The UK has withdrawn its Royal Navy Westland Sea King HC4+ transport helicopters from operations in Afghanistan, as its Commando Helicopter Force personnel prepare to begin training to fly the replacement AgustaWestland AW101 Merlin HC3/3A.
Deployed since 2007, the "Jungly" Sea Kings logged more than 12,500 flight hours in more than 3,800 missions flown from their base at Camp Bastion, in Helmand province.
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The aircraft transported 80,000 troops and more than 700 tonnes of supplies during this time. Their last operational sortie was flown in Afghanistan on 30 September.
Assigned to 845 and 846 Naval Air Squadrons at RNAS Yeovilton in Somerset, southwest England, the transports will support training activities while their use is scaled back. The UK expects to retire the last of its remaining Sea Kings by 2016.
"Crews will begin converting to newer, faster and more capable Merlins," the Royal Navy said in an announcement about the HC4+ aircraft being returned to the UK. The navy will eventually take over use of the aircraft from the Royal Air Force, which is to expand its fleet of larger Boeing CH-47 Chinooks later this decade.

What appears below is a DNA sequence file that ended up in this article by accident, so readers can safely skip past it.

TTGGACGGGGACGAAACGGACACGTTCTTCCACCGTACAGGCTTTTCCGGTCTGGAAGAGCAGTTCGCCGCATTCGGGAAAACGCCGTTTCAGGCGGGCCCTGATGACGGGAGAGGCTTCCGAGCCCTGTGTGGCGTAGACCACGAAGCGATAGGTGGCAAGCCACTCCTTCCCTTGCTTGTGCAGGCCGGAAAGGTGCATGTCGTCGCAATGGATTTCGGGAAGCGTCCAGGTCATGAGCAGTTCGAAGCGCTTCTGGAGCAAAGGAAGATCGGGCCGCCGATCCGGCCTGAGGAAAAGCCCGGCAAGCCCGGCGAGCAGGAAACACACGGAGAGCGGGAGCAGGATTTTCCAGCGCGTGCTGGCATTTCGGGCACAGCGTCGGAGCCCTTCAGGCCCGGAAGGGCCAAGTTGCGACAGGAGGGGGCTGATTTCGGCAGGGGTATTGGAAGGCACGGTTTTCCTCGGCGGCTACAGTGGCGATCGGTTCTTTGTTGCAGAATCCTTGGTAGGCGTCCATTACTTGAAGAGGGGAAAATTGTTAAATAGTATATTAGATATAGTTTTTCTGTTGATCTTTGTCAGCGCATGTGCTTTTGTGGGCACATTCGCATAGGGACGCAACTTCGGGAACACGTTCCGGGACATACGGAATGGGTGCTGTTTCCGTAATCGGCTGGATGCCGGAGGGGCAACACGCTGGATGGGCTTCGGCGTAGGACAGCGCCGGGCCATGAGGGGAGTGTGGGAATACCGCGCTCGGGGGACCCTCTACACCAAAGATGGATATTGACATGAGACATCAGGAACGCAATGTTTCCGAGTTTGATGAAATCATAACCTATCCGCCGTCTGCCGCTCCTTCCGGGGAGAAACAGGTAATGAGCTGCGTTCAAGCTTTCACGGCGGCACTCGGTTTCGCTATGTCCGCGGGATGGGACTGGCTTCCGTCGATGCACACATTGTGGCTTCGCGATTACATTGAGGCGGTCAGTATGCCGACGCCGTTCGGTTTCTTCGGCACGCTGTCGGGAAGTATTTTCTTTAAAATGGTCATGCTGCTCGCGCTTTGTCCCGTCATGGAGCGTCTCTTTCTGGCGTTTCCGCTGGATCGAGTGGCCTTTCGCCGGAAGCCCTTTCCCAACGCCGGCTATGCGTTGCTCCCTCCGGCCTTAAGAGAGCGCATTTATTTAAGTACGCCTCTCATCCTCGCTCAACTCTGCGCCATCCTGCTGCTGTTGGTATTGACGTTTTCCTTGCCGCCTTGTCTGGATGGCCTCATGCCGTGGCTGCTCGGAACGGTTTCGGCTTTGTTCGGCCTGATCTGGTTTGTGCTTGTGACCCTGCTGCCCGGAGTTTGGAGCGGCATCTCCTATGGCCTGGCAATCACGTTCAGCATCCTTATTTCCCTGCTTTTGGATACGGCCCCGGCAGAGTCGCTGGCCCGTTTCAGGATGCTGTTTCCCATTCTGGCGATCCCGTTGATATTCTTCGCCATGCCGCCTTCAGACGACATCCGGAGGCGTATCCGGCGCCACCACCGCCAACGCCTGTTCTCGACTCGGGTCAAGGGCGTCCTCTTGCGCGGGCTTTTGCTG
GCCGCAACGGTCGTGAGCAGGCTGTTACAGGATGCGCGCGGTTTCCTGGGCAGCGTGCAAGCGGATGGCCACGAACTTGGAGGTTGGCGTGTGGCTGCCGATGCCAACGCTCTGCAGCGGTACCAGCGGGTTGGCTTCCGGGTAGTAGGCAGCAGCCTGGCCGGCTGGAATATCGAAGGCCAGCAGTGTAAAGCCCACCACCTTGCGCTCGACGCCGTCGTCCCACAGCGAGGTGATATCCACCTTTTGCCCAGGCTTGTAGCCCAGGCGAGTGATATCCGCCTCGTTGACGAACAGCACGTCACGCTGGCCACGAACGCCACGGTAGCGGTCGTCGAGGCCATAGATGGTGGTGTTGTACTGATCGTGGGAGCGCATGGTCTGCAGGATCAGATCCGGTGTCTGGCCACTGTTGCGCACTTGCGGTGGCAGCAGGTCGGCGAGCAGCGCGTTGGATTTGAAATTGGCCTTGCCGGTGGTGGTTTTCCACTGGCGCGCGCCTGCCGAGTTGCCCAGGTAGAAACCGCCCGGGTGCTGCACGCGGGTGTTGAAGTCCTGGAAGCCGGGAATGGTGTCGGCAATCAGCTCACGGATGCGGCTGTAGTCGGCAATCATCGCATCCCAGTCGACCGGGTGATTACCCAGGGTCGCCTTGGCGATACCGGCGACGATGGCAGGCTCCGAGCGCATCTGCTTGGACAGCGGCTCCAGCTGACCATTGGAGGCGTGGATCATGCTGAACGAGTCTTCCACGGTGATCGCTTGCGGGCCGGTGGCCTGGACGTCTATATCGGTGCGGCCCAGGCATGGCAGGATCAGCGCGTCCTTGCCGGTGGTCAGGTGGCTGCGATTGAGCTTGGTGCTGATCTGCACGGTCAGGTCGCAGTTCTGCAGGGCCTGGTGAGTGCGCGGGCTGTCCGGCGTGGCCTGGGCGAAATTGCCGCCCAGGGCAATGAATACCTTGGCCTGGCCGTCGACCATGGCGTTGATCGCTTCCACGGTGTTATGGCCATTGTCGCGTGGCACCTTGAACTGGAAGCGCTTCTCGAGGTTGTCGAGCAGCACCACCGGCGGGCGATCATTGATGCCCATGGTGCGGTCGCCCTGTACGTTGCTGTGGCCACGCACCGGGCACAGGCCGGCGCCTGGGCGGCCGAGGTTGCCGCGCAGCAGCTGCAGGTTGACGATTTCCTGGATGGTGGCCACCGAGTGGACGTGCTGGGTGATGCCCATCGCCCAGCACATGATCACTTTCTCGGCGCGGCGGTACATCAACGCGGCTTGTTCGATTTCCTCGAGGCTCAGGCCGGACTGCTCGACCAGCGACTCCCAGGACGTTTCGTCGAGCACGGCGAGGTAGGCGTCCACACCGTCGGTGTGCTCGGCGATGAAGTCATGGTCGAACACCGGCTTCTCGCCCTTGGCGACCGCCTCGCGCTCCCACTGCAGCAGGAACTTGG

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"While the Sea King is reaching the end of its life, we now have the certainty of a new aircraft to take the force forward and return to our core role of supporting the Royal Marines," said Capt Matt Briers, commanding officer of the Commando Helicopter Force.
The RAF currently has 24 Merlin HC3/3As in active service, according to Flightglobal's HeliCAS database.
Several of the navy's Sea King 7 airborne surveillance and control system aircraft remain in use in Afghanistan, along with UK commitments of Chinooks, Merlins, AgustaWestland Lynx AH9As and Westland/Boeing Apache AH1 attack helicopters.